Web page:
Attack of the Mayan Mummy
By Cavett Binion
American "B"-movie mogul Jerry Warren can always be counted on to turn a cheap but fun horror import into a boring, unwatchable mess--as proven by this tedious effort, originally produced in Mexico as The Aztec Mummy and later padded out with deadly-dull exposition. The original film is silly enough; the first of a popular Mexican series, it involves the awakening of the mummy Popoca to avenge the desecration of his tomb by infidels. As a cost-saving measure, instead of re-dubbing the Spanish dialogue, Warren added new scenes with American actors, who drone on about reincarnation and past-life regression and bring the action to a screeching halt.
La Casa del Terror (1959, Gilberto Martinez Solares)
La Maldicion de la Momia Azteca (1957, Rafael Lopez Portillo)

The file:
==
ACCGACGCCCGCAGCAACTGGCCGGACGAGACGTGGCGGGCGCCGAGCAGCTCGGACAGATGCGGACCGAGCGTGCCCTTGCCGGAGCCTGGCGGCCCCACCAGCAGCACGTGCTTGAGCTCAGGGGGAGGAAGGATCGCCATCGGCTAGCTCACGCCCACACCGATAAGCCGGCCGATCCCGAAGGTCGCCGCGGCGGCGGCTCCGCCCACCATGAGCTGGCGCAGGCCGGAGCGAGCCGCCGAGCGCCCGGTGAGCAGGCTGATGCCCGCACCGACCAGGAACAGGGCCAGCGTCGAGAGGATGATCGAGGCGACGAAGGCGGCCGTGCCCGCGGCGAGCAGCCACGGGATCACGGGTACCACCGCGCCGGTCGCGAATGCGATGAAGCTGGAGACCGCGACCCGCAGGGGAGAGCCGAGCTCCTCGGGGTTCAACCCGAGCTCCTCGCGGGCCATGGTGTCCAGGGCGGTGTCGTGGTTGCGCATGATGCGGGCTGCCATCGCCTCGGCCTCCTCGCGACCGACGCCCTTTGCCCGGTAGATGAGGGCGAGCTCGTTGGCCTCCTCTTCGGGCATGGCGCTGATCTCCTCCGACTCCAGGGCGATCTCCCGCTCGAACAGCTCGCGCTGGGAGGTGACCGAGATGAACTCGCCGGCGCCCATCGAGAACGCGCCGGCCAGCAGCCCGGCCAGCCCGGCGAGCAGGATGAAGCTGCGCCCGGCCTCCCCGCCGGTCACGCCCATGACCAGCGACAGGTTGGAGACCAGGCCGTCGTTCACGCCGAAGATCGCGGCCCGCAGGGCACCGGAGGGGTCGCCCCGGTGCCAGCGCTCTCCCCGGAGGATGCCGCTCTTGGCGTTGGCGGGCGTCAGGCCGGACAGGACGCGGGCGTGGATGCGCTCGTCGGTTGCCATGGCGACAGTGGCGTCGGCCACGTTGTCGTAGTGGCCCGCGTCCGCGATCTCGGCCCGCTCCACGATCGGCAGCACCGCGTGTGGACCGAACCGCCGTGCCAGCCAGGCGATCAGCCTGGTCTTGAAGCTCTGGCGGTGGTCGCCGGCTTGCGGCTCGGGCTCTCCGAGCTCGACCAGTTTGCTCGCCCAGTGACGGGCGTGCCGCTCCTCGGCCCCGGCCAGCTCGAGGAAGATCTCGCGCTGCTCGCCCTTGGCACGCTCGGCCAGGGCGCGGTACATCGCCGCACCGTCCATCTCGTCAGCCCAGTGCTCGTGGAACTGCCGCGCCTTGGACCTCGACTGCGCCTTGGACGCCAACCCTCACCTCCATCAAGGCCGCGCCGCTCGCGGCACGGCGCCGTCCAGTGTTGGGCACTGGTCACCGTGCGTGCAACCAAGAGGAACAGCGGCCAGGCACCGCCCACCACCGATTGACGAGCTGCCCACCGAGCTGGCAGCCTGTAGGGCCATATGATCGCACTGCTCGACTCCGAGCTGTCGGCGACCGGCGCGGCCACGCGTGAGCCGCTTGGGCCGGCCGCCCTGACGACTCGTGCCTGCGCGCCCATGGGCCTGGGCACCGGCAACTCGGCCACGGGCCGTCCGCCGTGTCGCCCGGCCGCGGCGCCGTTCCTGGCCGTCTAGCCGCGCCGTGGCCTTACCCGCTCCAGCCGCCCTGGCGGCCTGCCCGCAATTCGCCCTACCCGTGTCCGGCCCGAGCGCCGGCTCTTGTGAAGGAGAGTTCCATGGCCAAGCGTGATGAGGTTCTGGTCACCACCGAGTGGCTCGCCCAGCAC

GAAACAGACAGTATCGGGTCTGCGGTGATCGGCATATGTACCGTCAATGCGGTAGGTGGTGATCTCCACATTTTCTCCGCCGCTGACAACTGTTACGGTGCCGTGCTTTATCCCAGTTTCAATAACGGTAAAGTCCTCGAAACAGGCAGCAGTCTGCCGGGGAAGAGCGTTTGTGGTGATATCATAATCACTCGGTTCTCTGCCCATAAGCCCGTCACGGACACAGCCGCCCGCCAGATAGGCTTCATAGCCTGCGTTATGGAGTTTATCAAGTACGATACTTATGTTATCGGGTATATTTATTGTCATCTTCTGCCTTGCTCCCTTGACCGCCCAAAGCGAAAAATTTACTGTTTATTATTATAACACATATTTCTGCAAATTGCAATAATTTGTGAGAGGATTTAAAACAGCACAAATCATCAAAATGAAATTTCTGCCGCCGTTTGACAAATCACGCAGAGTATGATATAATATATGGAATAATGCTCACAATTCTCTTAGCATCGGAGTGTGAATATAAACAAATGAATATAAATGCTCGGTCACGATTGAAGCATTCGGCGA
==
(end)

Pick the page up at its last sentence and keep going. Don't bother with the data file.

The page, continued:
La Momia Azteca (1957, Rafael Lopez Portillo)
Plus these items:
Written language of the Maya shocks scientists with its brutality
Ancient Mayan Mummy Proves A Tattoo Is Forever
Note: A naturally mummified body isn't the same as the artificially mummified body in Castle.
Hackmaster Stats for Mayan Mummies
Comment: The last image pretty much sums up the linkage between Mesoamericans and horror. If blood and death were involved, the people had to have been evil, right?
The second link is the only semi-scientific reference I found to Maya mummies. And it comes from a UFO site. So far the existence of Maya mummies remains unconfirmed, to put it mildly.
For more on the subject, see Maya Invented Werewolves? and Indiana Jones and the Stereotypes of Doom.